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Our Inspection Report

Her Majesty’s Inspectorate of Constabularies and Fire and Rescue Services (HMICFRS) was commissioned at the end of 2020 by the Home Secretary to inspect all fire and rescue services in the country to see how the sector was responding to the pandemic.

The inspection team assess all services in the following areas:

• How the fire sector is responding to the Covid-19 outbreak
• What is working well and what is being learned
• How the sector is dealing with the problems it faces
• What changes are likely or appropriate for the Fire and Rescue Sector as a result of the Covid-19 pandemic.

The inspection report summarised:

We were impressed with how the service adapted and responded to the pandemic effectively, and how they put the health and wellbeing of their people at the forefront of decision-making. The service maintained its statutory functions of prevention, protection and response while providing additional support to the community during the first phase of the pandemic. It used its wholetime firefighters to respond to emergencies, and used the increased availability of its on-call workforce to provide extra support, especially to its local ambulance trust. This meant the people of Cambridgeshire were better supported through the pandemic.

Firefighters helped out with driving ambulances, training staff to drive ambulances, face fitting masks to be used by frontline NHS and clinical care staff working with COVID-19 patients, and welfare visits to the vulnerable who were shielding. Resources were well managed, and the service’s financial position was largely unaffected. Reserves didn’t have to be used to cover extra costs. The service was able to respond quickly to staff absences and implemented work to build resilience.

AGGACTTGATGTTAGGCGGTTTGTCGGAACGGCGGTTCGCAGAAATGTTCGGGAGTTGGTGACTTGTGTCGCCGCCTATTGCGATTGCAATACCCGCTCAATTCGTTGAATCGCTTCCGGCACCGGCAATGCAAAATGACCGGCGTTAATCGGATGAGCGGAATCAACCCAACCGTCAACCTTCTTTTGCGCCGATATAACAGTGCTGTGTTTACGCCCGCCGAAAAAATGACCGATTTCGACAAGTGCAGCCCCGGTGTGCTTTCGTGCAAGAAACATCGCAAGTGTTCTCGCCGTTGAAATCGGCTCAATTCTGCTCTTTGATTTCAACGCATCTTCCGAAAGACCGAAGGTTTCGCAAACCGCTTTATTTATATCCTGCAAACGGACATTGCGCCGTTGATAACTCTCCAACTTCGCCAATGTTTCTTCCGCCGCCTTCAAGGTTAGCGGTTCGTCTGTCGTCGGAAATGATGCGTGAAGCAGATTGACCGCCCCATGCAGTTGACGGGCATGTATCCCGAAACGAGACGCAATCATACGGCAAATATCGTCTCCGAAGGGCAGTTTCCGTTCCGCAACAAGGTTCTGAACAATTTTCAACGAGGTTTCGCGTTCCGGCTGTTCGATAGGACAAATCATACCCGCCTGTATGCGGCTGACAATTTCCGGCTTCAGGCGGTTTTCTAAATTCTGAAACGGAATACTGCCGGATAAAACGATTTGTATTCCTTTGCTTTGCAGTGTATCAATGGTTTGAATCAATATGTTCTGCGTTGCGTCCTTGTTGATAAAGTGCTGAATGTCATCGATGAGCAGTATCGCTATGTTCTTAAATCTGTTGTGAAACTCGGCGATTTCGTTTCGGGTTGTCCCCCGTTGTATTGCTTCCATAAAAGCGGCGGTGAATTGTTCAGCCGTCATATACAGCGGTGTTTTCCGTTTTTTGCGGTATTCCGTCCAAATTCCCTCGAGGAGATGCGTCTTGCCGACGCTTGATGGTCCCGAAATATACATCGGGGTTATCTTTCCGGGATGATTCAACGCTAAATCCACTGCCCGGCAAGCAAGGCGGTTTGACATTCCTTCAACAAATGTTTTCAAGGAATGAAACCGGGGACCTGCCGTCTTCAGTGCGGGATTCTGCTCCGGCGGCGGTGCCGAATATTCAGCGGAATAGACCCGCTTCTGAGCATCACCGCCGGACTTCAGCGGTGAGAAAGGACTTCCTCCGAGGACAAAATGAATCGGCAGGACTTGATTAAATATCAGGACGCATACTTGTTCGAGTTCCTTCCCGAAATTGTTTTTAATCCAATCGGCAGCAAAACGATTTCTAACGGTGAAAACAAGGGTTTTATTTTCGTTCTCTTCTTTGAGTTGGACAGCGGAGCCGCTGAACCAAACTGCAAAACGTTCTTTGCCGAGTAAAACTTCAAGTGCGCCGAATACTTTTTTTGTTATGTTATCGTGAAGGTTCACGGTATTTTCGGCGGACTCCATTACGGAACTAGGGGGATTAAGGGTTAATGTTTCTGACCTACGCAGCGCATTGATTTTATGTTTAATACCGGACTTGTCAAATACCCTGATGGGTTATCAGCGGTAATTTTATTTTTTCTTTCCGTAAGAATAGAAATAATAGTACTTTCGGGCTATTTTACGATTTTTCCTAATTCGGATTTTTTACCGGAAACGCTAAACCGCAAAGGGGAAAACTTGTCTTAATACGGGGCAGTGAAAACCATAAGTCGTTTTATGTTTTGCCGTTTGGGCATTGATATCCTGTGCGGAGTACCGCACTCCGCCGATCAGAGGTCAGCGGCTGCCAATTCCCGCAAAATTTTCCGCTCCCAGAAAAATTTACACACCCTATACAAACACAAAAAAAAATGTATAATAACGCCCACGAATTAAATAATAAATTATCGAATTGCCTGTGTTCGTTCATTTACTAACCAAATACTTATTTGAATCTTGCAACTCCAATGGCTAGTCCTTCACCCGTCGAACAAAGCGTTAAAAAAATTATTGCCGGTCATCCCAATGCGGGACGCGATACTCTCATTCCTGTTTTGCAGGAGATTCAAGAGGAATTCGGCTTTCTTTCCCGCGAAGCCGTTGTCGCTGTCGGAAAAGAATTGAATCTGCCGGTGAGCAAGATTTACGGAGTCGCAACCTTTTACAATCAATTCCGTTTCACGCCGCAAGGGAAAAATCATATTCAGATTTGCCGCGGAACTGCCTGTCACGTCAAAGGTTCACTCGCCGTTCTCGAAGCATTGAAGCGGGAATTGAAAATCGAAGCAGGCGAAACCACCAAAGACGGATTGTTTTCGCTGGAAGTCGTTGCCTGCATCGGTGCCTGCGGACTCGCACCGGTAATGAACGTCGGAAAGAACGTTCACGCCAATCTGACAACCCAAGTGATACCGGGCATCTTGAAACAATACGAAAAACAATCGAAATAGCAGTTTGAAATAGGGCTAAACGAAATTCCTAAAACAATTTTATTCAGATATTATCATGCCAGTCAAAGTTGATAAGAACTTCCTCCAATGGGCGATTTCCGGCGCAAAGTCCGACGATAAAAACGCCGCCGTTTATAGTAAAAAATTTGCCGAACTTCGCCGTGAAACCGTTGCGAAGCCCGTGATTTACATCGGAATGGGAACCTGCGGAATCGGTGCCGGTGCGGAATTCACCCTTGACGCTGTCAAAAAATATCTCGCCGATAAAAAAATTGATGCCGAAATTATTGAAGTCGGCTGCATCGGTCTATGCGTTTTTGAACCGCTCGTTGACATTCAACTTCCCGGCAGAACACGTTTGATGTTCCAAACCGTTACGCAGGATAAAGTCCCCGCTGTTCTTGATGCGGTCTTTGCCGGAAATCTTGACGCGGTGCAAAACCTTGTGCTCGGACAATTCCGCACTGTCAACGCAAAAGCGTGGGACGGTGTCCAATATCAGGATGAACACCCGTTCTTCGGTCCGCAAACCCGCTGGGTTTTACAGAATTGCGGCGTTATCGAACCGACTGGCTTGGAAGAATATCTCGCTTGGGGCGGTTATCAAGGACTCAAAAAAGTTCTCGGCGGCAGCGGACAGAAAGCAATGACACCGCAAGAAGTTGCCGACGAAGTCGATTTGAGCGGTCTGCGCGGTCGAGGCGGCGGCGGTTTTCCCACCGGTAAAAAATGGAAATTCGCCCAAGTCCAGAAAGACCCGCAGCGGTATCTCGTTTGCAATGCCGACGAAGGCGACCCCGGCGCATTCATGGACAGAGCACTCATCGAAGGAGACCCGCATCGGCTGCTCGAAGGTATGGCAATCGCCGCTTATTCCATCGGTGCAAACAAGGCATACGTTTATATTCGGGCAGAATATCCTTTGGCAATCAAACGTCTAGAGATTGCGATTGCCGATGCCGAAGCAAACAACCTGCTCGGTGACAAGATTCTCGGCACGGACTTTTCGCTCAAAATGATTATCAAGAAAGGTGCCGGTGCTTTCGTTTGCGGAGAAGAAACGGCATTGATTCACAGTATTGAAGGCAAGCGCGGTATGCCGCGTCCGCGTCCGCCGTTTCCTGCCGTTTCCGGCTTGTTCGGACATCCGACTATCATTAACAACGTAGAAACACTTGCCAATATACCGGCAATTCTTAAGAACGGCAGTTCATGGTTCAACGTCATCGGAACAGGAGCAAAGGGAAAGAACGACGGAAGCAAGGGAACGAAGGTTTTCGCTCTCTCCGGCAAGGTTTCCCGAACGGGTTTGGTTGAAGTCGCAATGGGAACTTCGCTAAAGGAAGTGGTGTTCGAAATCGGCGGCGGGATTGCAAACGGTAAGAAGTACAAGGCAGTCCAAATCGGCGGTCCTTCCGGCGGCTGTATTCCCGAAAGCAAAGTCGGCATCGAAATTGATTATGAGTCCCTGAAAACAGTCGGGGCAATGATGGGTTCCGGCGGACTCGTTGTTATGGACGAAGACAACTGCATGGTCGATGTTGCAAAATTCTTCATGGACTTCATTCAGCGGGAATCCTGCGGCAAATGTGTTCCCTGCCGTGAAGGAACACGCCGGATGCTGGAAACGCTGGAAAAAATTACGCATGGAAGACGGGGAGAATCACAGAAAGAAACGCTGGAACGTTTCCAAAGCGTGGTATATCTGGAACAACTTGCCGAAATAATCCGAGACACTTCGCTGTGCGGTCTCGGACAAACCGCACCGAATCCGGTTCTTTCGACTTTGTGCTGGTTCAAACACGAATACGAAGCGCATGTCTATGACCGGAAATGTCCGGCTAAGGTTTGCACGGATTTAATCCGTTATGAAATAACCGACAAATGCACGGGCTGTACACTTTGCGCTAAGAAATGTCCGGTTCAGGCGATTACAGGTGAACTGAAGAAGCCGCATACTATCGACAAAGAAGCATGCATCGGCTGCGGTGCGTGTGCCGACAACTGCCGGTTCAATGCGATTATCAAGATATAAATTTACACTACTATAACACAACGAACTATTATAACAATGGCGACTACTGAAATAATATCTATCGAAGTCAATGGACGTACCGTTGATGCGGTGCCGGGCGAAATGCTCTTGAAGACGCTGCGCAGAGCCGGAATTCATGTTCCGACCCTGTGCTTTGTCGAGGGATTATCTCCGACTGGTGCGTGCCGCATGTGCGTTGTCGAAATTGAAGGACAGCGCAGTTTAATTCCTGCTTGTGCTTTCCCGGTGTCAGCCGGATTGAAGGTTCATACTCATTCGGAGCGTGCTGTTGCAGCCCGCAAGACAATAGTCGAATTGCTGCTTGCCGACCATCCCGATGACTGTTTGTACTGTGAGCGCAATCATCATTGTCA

The service communicated well with its staff throughout the pandemic, including on issues relating to wellbeing. A notable achievement is the extra wellbeing services put in place for its workforce who are at higher risk from COVID-19, including its black, Asian and minority ethnic staff and those with underlying health conditions. It also made sure all staff had the resources they needed to do their jobs effectively, providing infection control kits, extra information and technology, and putting in place additional flexible working arrangements.

We recognise that the arrangements for managing the pandemic may carry on for some time, and that the service is now planning for the future. In order to be as efficient and effective as possible, Cambridgeshire FRS should focus on the following areas:
(a) It should determine how it will adopt for the longer-term, the new and innovative ways of working introduced during the pandemic, to secure lasting improvements.
(b) It should make sure wholetime firefighters are fully productive, while minimising the risk of them contracting or spreading the virus.
(c) It should evaluate how effective its extra activities have been. It should then consider how its activities can give local communities the most benefit in future.